Earlier this week, I posted a blog entry about Lucas Gillispie’s work with video games in the Pender County schools (North Carolina). I had run into Gillisppie at a MEGA meeting/expo, a group that formed out of North Carolina State University’s College of Education eleven years ago. MEGA stands for Middle Education Global Activities. As I recall, the organization’s initial focus was on science education, but it diversified over the years as did interest in elementary and high school education. Becky Reed, MEGA’s manager, spent a few minutes at the end of the event reviewing some pretty impressive statistics that described their growth, both locally and globally
— and it was an impressive expo.
The picture above shows only one of three rooms filled with representatives of showcased schools from across the state, examples of what they’re doing with technology in their classrooms, some students to give the learner perspective, and lots of local educators who’d come to be wow’ed.
Becky makes a big deal about how I travel the world, this big technology guru, but what impressed me was things that I saw here that I didn’t know about — how classroom teachers and their tech facilitators are playing with emerging technologies — and I use the term play with the most respectful and admiring intent.
I’ve written about QR-codes, those two demential bar codes that can be used to access web pages and other information resources with a smart phone. I’ve used them for more than a year in my presentation slides, on my business card, and even in my latest book, A Gardener’s Approach to Learning. But for the first time inside the U.S. I walked into an education event, and they were everywhere. Every business card handed to me had a QR Code. One of the schools is using them to direct elementary students to the proper video tutorials on their iPod Touches.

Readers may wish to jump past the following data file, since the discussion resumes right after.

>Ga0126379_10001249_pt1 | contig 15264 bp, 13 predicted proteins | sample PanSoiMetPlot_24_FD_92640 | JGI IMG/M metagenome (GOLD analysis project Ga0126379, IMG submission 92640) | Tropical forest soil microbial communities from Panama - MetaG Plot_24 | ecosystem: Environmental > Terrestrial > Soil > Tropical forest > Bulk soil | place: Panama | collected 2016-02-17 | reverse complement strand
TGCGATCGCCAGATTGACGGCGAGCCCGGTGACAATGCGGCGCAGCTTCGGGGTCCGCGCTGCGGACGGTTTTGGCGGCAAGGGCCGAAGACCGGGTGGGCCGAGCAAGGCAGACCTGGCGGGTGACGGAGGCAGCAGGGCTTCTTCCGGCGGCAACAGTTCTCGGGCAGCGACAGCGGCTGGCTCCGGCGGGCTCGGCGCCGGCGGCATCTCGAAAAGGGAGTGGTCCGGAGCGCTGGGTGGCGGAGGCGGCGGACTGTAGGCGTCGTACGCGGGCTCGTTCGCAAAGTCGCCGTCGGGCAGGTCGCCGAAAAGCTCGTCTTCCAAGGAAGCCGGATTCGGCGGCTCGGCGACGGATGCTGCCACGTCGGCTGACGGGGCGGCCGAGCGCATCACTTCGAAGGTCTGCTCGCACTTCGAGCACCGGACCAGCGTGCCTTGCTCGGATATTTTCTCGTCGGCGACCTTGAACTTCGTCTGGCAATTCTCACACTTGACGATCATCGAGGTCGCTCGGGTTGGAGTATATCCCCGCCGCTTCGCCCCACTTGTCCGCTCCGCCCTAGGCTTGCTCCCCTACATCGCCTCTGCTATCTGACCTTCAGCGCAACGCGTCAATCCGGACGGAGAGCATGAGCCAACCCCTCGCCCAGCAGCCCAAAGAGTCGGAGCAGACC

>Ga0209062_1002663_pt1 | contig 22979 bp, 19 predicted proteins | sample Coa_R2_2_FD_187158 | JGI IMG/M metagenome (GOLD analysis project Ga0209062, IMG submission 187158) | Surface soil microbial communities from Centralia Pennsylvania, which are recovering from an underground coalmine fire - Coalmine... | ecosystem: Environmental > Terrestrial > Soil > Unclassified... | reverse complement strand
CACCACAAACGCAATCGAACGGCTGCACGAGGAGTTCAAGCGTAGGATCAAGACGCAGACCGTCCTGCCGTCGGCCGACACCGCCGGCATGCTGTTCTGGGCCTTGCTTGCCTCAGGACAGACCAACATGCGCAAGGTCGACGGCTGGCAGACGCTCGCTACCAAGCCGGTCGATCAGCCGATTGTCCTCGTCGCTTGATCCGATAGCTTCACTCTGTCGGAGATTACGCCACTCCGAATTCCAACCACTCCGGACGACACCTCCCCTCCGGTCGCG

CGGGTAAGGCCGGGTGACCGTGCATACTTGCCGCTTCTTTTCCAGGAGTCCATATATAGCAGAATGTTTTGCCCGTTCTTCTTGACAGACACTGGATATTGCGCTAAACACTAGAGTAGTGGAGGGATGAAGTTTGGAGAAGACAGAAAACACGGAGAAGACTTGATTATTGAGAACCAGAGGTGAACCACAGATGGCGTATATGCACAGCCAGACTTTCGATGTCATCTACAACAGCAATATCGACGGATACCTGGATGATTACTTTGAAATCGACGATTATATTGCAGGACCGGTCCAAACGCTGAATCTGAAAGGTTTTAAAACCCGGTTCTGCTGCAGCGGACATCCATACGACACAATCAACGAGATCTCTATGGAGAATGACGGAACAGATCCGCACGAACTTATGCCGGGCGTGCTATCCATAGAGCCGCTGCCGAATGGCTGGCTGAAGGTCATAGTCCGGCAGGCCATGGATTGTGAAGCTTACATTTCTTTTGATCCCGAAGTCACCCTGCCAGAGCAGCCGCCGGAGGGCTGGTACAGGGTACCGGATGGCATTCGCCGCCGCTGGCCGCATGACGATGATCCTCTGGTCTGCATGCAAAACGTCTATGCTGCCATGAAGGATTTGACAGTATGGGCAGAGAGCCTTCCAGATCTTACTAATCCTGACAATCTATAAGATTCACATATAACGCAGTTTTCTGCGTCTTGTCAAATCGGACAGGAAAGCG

There were teachers there from the school system I served as tech director 20 years ago. They’re experimenting with Nooks, the eBook reader that runs Android — some interesting potentials there.
Yet, with all of this impressive show of mostly appropriate utilization of ICT in classrooms, I remain unsatisfied with their answer to my prevailing question…
I honestly believe that these educators are seeking new ways to use new information and communication (literacy) technologies in teaching and learning for the very best reasons. But we need better answers than, “Because it’s technology. Our children will do anything if it’s with technology.” ..and “this is the engagement!” pointing at the an iPod Touch.
I continue to maintain that the little box is not what engages them. it is what happens through that box. It is the information experience that…
- Is responsive
- is fueled by questions
- provokes conversation
- is rewarded with currency
- Inspires personal investment
- is guided by safely made mistakes
When we talk about modernizing formation education, this is what we should talk about, not the technology.